Hermann Chancellor

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General Hermann Chancellor, from 1865 Papal Pro-Minister for Arms and Commander-in-Chief of the Papal Armed Forces

Hermann Chancellor (* 28. March 1822 in Weingarten , † 6. January 1888 in Rome ) was papal general, pro-Minister of weapons and Supreme Commander of the Pontifical army in the Papal States . He was ennobled as a baron by the Chancellor.


Career in Germany

Hermann Kanzler was born in Weingarten near Karlsruhe in 1822 as the son of the tax perequator Max Anton Kanzler. The family later moved to Bruchsal , where the boy grew up. He served with the Dragoons in Karlsruhe. According to local tradition, his Rittmeister resigned - angry about the anti-church attitude of the Baden government - and joined the papal army. In doing so, he persuaded his fellow, the Corporal Chancellor, to go to Rome with him and also become a papal soldier. In December 1843, Hermann Kanzler took leave of the Grand Ducal Baden military.

In papal service

Hermann Kanzler entered the papal army service in 1845, fought against Austria in 1848, was appointed Colonel of the 1st Regiment of the Papal Army in 1859 and promoted to General by Commander-in-Chief Lamoricière in 1860 as an award for his daring breakthrough from Pesaro to Ancona through the Piedmontese corps. Since October 1865 he was commander-in-chief of the papal armed forces and papal prominister of arms. He commanded the papal troops in their victory on November 3, 1867 in the Battle of Mentana over the numerically inferior Garibaldi troops (4,700 Garibaldi volunteers against about 12,000 soldiers on the papal French side). He later led the mock defense of Rome in September 1870, in which Pope Pius IX. to demonstrate to the world his inalienable rights as head of state, but at the same time wanted to avoid shedding blood as much as possible. The papal army therefore offered only symbolic resistance. When the first breach in the wall at Porta Pia was shot on September 20, the fight was immediately stopped on the orders of the Pope to his Commander-in-Chief Hermann Kanzler.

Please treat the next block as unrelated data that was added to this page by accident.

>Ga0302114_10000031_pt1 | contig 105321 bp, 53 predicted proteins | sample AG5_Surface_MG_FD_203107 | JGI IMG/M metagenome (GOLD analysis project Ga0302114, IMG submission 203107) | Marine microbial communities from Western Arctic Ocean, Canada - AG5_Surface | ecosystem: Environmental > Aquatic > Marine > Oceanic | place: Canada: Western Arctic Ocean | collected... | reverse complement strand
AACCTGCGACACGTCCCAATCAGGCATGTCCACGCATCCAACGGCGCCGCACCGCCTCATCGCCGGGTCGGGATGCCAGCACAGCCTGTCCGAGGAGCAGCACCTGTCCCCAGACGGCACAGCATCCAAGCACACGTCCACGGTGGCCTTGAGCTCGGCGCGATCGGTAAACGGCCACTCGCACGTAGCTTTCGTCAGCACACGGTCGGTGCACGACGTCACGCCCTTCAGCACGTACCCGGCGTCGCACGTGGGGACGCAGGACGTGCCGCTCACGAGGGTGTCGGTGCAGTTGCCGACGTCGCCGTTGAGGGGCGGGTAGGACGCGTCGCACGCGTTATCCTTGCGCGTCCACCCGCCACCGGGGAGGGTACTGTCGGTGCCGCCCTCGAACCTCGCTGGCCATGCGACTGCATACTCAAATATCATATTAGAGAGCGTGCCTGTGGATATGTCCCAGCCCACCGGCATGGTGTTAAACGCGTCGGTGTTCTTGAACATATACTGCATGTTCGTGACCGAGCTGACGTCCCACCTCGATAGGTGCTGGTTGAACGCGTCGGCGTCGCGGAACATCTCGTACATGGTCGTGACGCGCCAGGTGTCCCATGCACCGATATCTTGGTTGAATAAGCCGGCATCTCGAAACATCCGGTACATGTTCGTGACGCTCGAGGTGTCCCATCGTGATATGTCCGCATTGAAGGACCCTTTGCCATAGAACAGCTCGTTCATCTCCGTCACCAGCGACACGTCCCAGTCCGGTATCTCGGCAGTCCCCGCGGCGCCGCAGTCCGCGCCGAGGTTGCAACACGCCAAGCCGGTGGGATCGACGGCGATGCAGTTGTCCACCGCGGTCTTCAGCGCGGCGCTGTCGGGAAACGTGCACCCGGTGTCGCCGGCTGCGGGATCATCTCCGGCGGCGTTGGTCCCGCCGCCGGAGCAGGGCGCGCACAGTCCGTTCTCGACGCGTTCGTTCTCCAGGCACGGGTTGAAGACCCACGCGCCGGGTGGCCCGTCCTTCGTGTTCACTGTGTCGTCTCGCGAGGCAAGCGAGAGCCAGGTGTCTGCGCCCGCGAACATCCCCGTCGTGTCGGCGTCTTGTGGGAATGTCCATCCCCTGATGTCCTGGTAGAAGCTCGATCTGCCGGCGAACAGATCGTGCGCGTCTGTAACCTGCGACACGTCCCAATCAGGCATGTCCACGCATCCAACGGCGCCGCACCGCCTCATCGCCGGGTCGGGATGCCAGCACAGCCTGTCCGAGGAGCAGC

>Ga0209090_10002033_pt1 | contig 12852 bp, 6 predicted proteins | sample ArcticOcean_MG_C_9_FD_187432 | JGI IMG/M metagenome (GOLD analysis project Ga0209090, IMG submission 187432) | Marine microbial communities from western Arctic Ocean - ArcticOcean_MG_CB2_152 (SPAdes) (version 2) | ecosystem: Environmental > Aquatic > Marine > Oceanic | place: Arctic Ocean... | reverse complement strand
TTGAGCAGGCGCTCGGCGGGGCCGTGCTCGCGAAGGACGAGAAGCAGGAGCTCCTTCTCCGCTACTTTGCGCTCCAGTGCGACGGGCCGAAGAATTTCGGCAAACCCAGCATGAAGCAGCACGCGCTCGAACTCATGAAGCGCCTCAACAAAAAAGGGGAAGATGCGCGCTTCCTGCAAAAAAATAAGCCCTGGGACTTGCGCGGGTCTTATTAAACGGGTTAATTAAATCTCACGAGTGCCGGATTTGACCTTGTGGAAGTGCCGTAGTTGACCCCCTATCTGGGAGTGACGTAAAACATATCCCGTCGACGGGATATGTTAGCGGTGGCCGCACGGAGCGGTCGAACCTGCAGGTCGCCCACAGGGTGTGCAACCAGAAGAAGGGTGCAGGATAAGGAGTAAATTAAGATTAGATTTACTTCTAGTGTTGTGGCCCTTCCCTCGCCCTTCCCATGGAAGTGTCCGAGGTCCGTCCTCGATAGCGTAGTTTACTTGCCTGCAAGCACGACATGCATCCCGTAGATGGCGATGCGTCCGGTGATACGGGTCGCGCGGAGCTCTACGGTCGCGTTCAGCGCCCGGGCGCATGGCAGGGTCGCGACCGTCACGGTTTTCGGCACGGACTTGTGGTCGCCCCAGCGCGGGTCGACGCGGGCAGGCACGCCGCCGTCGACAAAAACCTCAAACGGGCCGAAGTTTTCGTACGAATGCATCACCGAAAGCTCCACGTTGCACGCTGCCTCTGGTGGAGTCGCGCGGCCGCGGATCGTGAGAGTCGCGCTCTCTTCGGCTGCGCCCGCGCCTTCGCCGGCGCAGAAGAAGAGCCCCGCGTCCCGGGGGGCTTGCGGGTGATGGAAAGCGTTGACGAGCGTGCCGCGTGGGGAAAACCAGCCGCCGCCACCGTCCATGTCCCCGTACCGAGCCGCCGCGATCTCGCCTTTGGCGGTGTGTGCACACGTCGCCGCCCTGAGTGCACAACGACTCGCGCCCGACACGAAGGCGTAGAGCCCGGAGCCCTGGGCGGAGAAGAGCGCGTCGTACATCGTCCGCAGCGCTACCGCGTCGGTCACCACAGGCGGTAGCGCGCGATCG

The papal state had ceased to exist after more than 1000 years and the Pope no longer had any actual state territory. He considered himself - while nominally safeguarding his rights - as a "prisoner in the Vatican". Italy respected the Vatican City with the Pope as quasi extraterritorial without the legal status being formally clarified. Therefore, General Hermann Chancellor remained in the Vatican until his death on January 6, 1888 and nominally continued his office as prominister of arms and commander in chief of the papal troops; Due to the lack of state sovereignty, however, it was only symbolic. It was not until 1929 that the dispute between the Holy See and Italy was settled. The Pope renounced the historical rights to the Papal States and Italy recognized the Vatican City as a sovereign miniature state.

Hermann Kanzler carried the papal nobility title of Baron von Kanzler. His wife came from the ancient Roman count family Vannutelli , from which two cardinals also emerged. For a long time he sat on the board of directors of Campo Santo Teutonico and was friends with its director Anton de Waal . Hermann Kanzler's son Baron Rudolf Kanzler (born May 7, 1864) was a Vatican archaeologist and since 1896 a member of the Pontifical Commission for Christian Archeology . He was considered to be "the most competent expert on the topography of ancient Rome" and was a leader in excavations under St. Peter's Basilica and in the catacombs.


  • Meyers Großes Konversations-Lexikon , 1908 edition, p. 583.
  • Andreas Niedermayer : The fighters for the Apostolic See in 1867 . Verlag für Kunst und Wissenschaft, Frankfurt am Main 1867, p. 7.
  • Klemens August Eickholt: Rome's last days under the tiara - memories of a Roman gunner . Herder Verlag, Freiburg 1917, p. 20 and in several other places (Klemens August Eickholt was a retired papal officer).
  • Julius Dorneich: Franz Josef Buss and the Catholic Movement in Baden . Herder Verlag, Freiburg 1979, p. 349.
  • Karl-Heinz Lutz: The Baden officer corps 1840-1870 / 71 . Kohlhammer Verlag, Stuttgart 1997, p. 204.
  • The Catholic Church of our time and its servants in words and images , Volume 1. Allgemeine Verlagsgesellschaft, Berlin 1899, pp. 142, 579 and 671.

Individual evidence

  1. ^ Albrecht Weiland: The Campo Santo Teutonico in Rome and its grave monuments (= The Campo Santo Teutonico in Rome , edited by Erwin Gatz , Volume 1). Herder, Freiburg im Breisgau 1988, ISBN 3-451-20882-2 , p. 381 f.